Classifying shapes by line and angle types
1,860pages on
this wiki
Add New Page
this wiki
Classifying shapes by line and angle types | |
---|---|
Description | |
Exercise Name: | Classifying shapes by line and angle types |
Math Missions: | 4th grade (U.S.) Math Mission, 5th grade (U.S.) Math Mission |
Types of Problems: | 4 |
The Classifying shapes by line and angle types exercise is under the 4th grade (U.S.) Math Mission and 5th grade (U.S.) Math Mission. This exercise practices classification of shapes based on a handful of geometric criteria.
Types of Problems
There are four types of problems in this exercise:
- Select types of sides: This problem has a collection of shapes and asks the user to select whether the shape has parallel sides, perpendicular sides or both.
- Find classification: This problem has two groups of shapes and the user is to select the multiple choice answer that describes how the groups were selected.
- Use the picture: This problem has a diagram and based on the diagram the user is asked to answer a question. The answers are in a multiple choice list on the right.
- Types of triangles: This problems asks the user to classify each triangle based on its angle size, i.e., either acute, right or obtuse.
Strategies
This exercise is easy to get accuracy badges because the pictures are labelled nicely and the questions are clear. Speed badges should be considered at least medium and possibly hard because there are many questions to answer on some of the problems.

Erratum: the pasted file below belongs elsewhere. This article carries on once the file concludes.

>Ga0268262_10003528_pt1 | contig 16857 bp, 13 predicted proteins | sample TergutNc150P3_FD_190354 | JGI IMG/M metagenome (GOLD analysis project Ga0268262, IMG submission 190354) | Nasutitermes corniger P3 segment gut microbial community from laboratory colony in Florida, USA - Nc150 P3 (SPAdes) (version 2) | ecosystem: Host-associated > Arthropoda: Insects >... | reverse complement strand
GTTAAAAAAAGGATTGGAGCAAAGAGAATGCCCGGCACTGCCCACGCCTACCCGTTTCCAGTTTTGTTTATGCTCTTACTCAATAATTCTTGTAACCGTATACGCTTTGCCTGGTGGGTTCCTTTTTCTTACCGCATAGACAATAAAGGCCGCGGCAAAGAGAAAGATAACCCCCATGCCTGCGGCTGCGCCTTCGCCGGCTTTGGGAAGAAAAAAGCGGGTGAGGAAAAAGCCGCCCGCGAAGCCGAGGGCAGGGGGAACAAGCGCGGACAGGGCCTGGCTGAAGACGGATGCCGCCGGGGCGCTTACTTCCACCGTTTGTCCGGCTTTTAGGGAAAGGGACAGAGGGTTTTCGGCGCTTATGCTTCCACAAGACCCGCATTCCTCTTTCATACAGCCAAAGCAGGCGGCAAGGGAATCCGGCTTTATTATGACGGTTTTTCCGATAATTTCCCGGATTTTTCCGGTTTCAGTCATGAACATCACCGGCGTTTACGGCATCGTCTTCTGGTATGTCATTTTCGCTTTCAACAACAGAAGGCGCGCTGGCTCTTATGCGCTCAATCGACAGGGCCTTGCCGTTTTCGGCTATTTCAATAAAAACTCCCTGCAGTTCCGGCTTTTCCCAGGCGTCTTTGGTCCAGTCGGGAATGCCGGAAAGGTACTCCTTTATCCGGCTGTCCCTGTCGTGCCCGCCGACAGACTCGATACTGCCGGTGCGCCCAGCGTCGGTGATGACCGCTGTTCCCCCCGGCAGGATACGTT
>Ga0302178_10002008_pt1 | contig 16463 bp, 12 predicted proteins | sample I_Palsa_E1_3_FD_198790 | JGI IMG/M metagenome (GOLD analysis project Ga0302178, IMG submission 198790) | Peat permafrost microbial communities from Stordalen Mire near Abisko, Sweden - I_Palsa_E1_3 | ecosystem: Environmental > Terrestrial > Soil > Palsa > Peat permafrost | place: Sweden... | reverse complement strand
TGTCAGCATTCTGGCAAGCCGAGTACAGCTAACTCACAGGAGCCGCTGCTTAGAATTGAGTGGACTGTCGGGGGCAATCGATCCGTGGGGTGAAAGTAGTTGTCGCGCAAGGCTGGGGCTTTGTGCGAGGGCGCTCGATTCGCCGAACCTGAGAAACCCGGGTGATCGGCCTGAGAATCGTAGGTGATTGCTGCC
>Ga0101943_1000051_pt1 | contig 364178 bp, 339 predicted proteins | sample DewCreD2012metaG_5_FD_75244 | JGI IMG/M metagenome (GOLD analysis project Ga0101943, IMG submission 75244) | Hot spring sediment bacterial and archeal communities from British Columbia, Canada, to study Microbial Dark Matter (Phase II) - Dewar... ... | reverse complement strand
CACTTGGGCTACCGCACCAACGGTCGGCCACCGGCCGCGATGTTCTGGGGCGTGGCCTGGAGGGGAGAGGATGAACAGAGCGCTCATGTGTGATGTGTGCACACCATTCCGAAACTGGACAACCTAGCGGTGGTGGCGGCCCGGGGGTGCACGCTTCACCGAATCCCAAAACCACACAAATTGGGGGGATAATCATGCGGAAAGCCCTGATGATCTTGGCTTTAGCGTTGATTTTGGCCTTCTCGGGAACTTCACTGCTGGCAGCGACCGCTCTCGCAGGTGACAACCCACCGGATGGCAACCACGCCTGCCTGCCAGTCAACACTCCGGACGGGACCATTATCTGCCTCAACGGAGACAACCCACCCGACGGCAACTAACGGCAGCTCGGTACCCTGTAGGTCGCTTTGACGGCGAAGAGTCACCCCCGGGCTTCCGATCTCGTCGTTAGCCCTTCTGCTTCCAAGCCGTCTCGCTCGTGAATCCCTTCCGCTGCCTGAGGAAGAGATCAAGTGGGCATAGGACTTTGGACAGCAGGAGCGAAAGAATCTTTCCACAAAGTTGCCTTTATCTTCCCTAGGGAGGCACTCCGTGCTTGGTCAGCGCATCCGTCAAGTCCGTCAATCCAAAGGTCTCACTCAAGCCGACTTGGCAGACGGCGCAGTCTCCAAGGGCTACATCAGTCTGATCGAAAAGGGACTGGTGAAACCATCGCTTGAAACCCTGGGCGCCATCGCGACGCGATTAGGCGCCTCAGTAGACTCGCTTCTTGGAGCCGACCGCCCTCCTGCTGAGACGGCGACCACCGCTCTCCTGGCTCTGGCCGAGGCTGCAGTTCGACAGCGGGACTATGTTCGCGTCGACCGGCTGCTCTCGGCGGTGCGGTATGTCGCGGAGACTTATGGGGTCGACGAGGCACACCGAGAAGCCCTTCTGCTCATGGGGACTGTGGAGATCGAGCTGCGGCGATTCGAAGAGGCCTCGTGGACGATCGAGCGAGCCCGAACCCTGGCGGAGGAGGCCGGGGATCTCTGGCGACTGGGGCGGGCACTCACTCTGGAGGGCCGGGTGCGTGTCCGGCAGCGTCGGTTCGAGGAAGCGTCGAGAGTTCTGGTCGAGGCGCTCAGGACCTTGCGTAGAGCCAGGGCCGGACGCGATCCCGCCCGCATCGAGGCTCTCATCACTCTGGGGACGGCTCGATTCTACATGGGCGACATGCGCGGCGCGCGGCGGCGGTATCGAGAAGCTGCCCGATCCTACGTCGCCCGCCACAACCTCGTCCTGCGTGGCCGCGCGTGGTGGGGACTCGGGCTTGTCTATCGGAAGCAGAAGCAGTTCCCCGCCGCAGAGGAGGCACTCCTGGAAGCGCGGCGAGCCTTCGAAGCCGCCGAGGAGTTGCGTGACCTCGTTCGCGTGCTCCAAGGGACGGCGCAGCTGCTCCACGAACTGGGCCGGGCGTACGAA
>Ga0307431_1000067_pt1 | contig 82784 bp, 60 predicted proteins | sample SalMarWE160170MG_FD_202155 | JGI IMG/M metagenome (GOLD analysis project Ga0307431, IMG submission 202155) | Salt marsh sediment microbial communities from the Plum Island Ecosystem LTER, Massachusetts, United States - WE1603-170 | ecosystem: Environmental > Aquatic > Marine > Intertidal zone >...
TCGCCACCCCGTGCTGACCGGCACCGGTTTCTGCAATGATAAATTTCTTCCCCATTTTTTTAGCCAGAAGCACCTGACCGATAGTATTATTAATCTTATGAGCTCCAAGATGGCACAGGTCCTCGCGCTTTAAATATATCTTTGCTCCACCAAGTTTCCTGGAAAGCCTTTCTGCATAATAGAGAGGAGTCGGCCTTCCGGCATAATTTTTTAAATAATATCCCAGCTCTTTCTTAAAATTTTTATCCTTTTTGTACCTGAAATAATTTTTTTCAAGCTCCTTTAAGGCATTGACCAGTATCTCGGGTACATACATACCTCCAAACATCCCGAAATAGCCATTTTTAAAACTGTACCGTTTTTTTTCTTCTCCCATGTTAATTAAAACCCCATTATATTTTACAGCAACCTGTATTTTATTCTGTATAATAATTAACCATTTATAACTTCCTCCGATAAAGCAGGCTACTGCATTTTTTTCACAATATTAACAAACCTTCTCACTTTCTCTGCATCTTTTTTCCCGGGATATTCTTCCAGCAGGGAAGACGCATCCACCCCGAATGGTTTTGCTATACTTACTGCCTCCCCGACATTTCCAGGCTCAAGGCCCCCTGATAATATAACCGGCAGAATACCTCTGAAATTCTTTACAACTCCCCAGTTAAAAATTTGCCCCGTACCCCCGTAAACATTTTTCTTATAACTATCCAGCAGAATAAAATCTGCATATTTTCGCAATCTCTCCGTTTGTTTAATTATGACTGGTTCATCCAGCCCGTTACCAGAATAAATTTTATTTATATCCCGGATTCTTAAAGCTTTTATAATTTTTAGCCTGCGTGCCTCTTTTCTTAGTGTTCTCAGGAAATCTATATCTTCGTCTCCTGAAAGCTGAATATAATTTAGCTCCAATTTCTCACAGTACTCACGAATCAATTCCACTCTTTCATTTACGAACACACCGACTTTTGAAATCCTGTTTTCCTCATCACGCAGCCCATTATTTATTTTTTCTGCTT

- On problem type one none is not an answer. So it has either parallel or perpendicular sides (or both).
- On the third problem type one question exists asking about a side that is parallel that can is a little subtle, but most problems of this type are fast and clear since it is multiple choice.
- You can use the corner of a piece of paper as a protractor to compare the largest angle to a right angle if angles are not nicely labelled or it is difficult to tell.
Real-life Applications
- Engineers and architects use angles for designs, roads, buildings and sporting facilities.
- Athletes use angles to enhance their performance.
- Carpenters use angles to make chairs, tables and sofas.
- Artists use their knowledge of angles to sketch portraits and paintings.
- The ancient Egyptians from over 4000 years ago were very good at shapes and geometry. Every time the Nile burst its banks and flooded the planes, they had to use geometry to measure their gardens and fields all over again.
- Architects use shapes to construct houses and skyscrapers.